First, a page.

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3 Retirement Destinations Under $1,000 a Month

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Jeff Cuellar

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If you’re turning 55 between 1 July 2013 and 30 June 2014 you’ll have to work harder to reach your CPF minimum of $148,000. How long do you think that amount will last in one of the world’s most costly places to live?

Believe it or not, you can survive and live quite comfortably on your CPF abroad – but only if you’re willing to give up Singaporean cuisine (I don’t blame you for putting up with the high cost of living – if only for the lovely food). But if you’ve got the stomach (no pun intended) for adventure, you can live out your retirement years making the most of your hard-earned CPF.

For the purpose of this article, I’ll be using a baseline payout of $1,000 (since, well, apparently you can even buy an HDB flat earning $1,000 a month). But you can calculate your monthly CPF payout here.

 

Vilcabamba, Ecuador ($750+ Per Month)

Also known as the Valley of Longevity for its long-living residents, Vilcabamba (pop. 4,000) is located in a scenic valley in Southern Ecuador. Don’t let its rural appearance fool you – Vilcabamba has access to many of the modern conveniences you can’t live without, such as internet access, spas, medical facilities and most importantly, cheap beer.

What’s to Love?

  • Great Climate: Imagine a place where you’re not constantly sweating in bed like you have a bad case of malaria. You don’t even need air conditioning or heating with temperature averages like these.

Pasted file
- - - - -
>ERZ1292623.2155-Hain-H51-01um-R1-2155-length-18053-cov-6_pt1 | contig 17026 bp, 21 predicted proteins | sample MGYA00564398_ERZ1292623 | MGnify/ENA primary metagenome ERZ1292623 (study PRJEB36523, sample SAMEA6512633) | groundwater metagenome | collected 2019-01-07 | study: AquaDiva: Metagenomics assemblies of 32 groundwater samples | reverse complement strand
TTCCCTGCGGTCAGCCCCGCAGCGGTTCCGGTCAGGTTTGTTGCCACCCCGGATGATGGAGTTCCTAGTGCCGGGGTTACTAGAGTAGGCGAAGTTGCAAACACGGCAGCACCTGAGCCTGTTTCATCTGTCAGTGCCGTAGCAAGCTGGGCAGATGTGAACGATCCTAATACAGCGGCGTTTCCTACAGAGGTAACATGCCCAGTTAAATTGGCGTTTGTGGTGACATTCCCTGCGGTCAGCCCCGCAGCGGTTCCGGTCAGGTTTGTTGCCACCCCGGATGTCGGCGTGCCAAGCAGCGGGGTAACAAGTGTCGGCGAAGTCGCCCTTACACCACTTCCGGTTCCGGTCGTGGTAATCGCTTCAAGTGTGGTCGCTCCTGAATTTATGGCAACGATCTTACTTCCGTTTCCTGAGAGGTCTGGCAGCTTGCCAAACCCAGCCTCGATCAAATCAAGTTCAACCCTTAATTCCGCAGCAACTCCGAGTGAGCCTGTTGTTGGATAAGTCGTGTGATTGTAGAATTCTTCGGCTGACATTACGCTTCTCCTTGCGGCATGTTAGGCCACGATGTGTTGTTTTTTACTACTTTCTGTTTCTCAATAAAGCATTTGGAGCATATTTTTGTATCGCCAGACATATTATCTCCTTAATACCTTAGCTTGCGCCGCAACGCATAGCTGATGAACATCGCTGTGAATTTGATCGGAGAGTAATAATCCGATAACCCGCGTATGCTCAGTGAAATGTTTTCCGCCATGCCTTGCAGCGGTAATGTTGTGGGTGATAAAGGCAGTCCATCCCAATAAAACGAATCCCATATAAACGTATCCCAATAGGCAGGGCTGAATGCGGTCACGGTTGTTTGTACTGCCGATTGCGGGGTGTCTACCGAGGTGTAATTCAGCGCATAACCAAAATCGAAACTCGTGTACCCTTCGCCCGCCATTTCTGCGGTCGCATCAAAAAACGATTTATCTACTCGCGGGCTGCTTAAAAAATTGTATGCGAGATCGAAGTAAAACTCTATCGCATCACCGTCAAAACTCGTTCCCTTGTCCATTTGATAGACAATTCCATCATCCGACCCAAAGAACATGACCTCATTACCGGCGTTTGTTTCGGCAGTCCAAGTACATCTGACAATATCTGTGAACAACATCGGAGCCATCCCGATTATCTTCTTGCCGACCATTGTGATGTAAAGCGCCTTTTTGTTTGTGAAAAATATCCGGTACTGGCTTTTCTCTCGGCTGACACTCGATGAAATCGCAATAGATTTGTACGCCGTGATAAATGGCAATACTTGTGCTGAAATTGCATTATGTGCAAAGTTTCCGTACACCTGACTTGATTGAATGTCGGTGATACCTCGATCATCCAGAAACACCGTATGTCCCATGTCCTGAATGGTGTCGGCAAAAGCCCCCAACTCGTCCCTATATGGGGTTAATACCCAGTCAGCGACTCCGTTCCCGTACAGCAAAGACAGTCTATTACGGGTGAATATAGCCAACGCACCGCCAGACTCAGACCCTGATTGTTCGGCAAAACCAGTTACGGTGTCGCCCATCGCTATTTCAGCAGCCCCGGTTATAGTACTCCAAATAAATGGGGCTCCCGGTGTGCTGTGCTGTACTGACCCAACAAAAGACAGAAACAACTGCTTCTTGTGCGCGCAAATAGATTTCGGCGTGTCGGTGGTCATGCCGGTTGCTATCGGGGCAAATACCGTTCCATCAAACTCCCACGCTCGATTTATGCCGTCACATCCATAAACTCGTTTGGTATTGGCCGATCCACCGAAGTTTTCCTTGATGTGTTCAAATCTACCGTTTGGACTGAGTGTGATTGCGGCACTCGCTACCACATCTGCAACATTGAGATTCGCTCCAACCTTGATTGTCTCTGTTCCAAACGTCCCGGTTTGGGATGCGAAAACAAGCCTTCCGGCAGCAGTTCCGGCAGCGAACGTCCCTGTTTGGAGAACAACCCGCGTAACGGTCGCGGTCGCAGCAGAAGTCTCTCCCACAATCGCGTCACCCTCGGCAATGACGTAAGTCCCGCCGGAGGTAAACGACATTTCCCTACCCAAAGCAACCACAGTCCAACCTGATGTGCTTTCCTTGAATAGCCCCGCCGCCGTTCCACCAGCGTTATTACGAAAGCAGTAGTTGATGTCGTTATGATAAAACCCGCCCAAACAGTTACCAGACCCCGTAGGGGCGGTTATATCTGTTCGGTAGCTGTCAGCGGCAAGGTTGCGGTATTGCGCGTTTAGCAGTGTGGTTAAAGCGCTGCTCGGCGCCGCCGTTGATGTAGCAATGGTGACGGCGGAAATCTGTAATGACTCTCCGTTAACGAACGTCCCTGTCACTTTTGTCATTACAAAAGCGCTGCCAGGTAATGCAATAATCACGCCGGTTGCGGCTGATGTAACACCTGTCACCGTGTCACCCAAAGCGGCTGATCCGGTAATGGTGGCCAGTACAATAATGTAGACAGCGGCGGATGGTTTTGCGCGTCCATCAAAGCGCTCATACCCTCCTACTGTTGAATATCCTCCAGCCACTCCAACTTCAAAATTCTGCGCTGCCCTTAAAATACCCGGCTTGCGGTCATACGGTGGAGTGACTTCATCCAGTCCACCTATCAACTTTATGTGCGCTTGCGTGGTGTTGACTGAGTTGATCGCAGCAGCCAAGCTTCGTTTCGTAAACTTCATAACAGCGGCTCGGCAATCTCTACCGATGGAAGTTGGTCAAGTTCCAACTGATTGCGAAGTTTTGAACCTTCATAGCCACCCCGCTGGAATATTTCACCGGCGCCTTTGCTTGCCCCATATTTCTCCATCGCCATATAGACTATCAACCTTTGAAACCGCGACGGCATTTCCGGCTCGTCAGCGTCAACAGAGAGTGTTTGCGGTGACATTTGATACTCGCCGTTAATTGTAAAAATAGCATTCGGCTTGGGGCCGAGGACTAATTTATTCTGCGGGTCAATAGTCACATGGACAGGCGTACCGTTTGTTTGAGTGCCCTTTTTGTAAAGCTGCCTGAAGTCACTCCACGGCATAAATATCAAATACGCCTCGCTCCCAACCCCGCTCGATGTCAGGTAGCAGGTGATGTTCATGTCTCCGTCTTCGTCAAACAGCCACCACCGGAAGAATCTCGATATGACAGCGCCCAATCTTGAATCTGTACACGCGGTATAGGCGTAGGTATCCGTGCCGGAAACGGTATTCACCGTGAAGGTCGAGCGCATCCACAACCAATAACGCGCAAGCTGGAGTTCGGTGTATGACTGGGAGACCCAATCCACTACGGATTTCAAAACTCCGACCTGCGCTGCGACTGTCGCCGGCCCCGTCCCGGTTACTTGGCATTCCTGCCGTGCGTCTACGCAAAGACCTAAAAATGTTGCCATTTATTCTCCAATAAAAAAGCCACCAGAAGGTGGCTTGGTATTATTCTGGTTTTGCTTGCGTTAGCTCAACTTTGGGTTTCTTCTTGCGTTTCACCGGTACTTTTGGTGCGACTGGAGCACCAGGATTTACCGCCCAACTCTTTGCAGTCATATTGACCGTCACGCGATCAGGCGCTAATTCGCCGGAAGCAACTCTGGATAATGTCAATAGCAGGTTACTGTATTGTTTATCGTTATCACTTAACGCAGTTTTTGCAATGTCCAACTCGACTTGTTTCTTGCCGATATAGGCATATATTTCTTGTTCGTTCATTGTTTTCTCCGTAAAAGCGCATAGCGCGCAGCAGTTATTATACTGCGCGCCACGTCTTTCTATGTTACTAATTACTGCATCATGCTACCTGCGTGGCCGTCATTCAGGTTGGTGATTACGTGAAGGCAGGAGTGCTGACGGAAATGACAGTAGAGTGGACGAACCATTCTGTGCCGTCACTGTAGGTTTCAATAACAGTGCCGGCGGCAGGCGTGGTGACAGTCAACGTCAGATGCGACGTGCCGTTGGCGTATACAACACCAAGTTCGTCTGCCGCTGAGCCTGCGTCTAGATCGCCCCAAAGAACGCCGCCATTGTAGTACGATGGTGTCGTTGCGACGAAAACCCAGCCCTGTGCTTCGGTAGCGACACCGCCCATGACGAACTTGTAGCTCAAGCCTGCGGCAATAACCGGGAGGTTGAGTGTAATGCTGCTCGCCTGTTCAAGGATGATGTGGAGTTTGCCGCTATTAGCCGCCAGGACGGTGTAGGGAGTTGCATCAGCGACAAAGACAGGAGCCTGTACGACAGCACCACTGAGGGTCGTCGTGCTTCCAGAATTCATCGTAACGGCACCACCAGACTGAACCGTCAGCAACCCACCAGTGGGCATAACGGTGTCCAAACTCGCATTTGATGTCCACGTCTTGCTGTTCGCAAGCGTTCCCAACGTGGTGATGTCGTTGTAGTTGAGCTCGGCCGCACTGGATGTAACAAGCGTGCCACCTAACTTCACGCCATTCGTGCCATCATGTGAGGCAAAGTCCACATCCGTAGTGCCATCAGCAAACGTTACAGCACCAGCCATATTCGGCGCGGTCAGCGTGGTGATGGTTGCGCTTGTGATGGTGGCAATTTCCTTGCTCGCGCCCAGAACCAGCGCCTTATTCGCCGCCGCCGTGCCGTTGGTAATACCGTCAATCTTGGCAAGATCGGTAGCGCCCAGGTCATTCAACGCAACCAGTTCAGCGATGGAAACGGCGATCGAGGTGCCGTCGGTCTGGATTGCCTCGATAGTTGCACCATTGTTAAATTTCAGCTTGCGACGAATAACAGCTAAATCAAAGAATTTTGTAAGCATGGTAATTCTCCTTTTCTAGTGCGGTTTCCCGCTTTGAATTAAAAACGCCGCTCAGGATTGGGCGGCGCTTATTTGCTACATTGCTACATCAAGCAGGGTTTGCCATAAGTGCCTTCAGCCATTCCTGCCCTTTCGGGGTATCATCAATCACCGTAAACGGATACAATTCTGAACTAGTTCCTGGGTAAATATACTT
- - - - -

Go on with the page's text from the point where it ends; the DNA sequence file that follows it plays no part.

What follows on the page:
• Affordable Housing: Depending on the location, size of the room, and the amenities you desire, your monthly rent can range from $200 – $1,200 a month.
  • Close to Nature: If you love nature but your closest “natural” experience was a visit to the botanical gardens, you’ll really love Podocarpus National Park where you can take adventurous tours lasting from a few hours to a few days.
  • Diverse Expat Community: Aside from attracting a wide range of retirees from North America and Europe, Vilcabamba also attracts travelers from all over the world who are drawn to the location’s legendary status for longevity (and cheapness).

Cost of Living

If you base your cost of living expenses for someone currently living in Vilcabamba, expect to pay the following monthly expenses:

  • $300+ per month for a 2-bedroom place
  • $100+ for utilities (electricity, internet, gas, etc.)
  • $200+ for groceries
  • $150+ leisure activities (travel, spa, yoga, etc.)

 

 

 Granada, Nicaragua ($925+ Per Month)

 

 

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Your lakeside view now comes with 100% less oil tankers and cargo ships!

 

It’s hard to enjoy the view of Singapore’s shorelines… unless you have a strange fetish for cargo ships and oil tankers. Fortunately, Granada (pop. 110,000) happens to be located near one of the world’s most beautiful lakes (Lake Nicaragua). Granada also has colonial charm that’ll remind you of Malacca or Penang (right down to the tuk tuks). Because it’s a larger city, you can access just about every modern amenity you can find in Singapore.

What’s to Love?

  • Colonial Charm: Granada has its share of historical plazas, museums, fountains and churches that will make your retirement feel like a holiday.  
  • Beautiful Natural Attractions: You can take a boat onto Lake Nicaragua to do some fishing, visit Granada Islands, or see the Domitila Wildlife Preserve to be one with nature… or hunt a Predator. Oh, I forgot to mention there’s an active volcano (Mombacho) that you can trek for some retirement exercise (don’t worry, it hasn’t erupted since 1570).
  • Affordable Housing: Rent is as cheap as $250 a month for a 1-bedroom apartment. If you’re lucky, you can even land one with internet and cable television included.